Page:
What are Floaters and Flashes?

Vitreous Floaters and Flashes.

Floaters look like small specks of dust, dots, circles, lines or cobwebs in your field of vision. While they seem to be like flies or mosquitos in front of your eye, they are actually debris from the vitreous gel floating inside. The clumps of debris cast a shadow on your retina resulting in floaters.

Flashes look like flashing lights, stars, or streaks of lightning in your field of vision. Flashes can occur on and off for weeks, or even months. Flashes happen when the vitreous rubs or pulls on your retina.

As people age, it is common to see flashes occasionally.

Normal Vision

Clear visual acuity.
vision with floaters

Vision with Floaters

Floaters are small, dark, shadowy shapes that can look like spots, thread-like strands, or squiggly lines.

Vision with Flashes

Have you ever been hit in the eye and seen stars? The sensation is similar, flashes of light can appear off and on for several weeks or months.

Vitreous Floaters

Floaters are usually most noticeable when looking at something plain, like a blank wall, blue sky, or computer screen.

With increasing age, our vitreous gel liquefies and shrinks, often forming clumps or strands in the vitreous. When the vitreous gel pulls away from the back surface of the eye, it is called posterior vitreous detachment. Floaters often accompany a posterior vitreous detachment.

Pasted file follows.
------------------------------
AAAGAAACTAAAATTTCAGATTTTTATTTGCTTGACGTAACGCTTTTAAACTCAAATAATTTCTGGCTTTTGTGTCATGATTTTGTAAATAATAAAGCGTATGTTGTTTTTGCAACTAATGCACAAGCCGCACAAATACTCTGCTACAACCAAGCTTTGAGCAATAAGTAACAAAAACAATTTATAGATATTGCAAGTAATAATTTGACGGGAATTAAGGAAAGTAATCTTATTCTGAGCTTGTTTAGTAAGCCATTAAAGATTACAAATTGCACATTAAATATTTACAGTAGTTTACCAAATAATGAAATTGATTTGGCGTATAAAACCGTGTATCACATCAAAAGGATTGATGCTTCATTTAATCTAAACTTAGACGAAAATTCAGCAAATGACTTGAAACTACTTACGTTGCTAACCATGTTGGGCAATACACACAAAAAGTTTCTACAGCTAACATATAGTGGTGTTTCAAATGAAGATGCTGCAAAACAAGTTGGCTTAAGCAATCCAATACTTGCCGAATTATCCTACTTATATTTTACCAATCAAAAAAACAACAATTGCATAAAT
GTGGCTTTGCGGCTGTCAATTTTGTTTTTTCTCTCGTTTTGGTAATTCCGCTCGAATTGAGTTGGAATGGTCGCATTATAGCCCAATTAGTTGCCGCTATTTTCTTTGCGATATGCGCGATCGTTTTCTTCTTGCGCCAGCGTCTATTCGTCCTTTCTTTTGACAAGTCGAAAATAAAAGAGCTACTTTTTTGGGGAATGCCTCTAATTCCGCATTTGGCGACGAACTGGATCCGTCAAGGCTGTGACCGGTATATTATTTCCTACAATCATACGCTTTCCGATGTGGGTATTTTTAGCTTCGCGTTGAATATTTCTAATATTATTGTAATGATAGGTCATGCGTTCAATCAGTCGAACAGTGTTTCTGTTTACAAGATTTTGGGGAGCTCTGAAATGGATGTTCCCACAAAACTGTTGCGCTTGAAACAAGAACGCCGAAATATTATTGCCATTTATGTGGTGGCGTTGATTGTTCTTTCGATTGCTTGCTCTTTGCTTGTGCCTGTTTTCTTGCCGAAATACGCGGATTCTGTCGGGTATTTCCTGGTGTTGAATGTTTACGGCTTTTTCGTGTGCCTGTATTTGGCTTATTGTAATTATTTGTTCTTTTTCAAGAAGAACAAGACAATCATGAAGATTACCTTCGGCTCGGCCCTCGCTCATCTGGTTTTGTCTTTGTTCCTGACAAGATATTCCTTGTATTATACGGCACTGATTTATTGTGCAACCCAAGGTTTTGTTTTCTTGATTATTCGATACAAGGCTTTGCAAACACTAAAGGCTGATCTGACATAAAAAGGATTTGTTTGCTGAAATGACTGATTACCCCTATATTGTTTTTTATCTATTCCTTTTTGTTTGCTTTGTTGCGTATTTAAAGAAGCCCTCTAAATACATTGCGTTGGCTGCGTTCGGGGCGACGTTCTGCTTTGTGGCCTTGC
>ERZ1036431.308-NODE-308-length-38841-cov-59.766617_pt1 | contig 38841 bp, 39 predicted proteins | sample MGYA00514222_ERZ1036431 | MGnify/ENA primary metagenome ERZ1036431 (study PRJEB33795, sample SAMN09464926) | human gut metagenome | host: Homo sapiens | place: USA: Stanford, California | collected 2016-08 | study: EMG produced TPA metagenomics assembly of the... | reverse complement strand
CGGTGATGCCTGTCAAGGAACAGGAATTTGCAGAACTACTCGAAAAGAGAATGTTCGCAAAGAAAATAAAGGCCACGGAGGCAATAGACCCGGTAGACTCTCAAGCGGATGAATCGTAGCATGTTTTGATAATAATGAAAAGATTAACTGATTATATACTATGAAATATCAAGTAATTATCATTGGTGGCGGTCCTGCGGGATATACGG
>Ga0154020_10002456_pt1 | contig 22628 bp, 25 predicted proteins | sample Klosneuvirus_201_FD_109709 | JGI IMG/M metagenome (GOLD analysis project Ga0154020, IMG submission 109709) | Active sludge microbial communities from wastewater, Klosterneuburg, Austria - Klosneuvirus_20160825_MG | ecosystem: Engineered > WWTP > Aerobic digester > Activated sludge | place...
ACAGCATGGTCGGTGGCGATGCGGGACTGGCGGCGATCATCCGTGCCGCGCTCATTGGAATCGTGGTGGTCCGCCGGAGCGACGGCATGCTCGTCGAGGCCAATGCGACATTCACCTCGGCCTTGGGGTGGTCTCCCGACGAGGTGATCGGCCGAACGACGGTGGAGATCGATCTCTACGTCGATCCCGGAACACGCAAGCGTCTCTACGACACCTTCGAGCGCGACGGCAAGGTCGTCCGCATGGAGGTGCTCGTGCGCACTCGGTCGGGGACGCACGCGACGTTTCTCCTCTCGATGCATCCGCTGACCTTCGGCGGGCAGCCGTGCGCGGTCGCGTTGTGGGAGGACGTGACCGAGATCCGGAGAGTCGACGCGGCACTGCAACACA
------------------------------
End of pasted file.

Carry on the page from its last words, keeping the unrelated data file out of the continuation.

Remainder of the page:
Floaters themselves are not serious, and tend to fade over time and most of the time our brain gets used to them. They seldom need treatment or surgery. However, floaters can be an accompanying symptom of a vitreous detachment, retinal tear, or retinal detachment.

Floaters are more common with several eye conditions:

  • Being myopic or nearsighted (you need glasses to see far away).

  • After cataract surgery.

  • Previous inflammation (uveitis) inside the eye.

When Floaters and Flashes are Serious

The majority of the time, floaters do not cause a problem.

However, they can sometimes be a sign of a serious condition, especially if they are new or more frequent.

The following features are concerning and warrant an exam with an ophthalmologist:

  • New floaters.

  • New or more frequent flashes.

  • A shadow or grey curtain in shadow your peripheral (side) vision.

Flashes and floaters can be symptoms of a retinal tear or retinal detachment. These conditions can be serious and warrant immediate evaluation.

Flashes and Migraines

Flashes can sometimes be associated with migraine headaches.

These flashes tend to appear different from typical flashes.

They tend to look like jagged lines or heat waves.

Flashes can last for longer times and may be caused by a migraine. A migraine is a type of headache caused by a blood vessel spasm in the brain.

Occasionally, the flashes are not accompanied by a typical headache. This is called aura, ophthalmic migraine, or migraine without headache.

Floaters are dark spots or dots

in your field of vision.

They tend to move and float around as you move your eye.

Floaters are caused by the shadow of clumps of vitreous gel in your eye. Flashes look like lightning streaks in your field of vision and occur when the vitreous gel pulls on the retina.

Floaters and flashes are extremely common with increasing age. However, sometimes these symptoms can be associated with serious conditions such as a retinal detachment or retinal tear.

Sudden onset of new or increased floaters or flashes require a call to your ophthalmologist right away.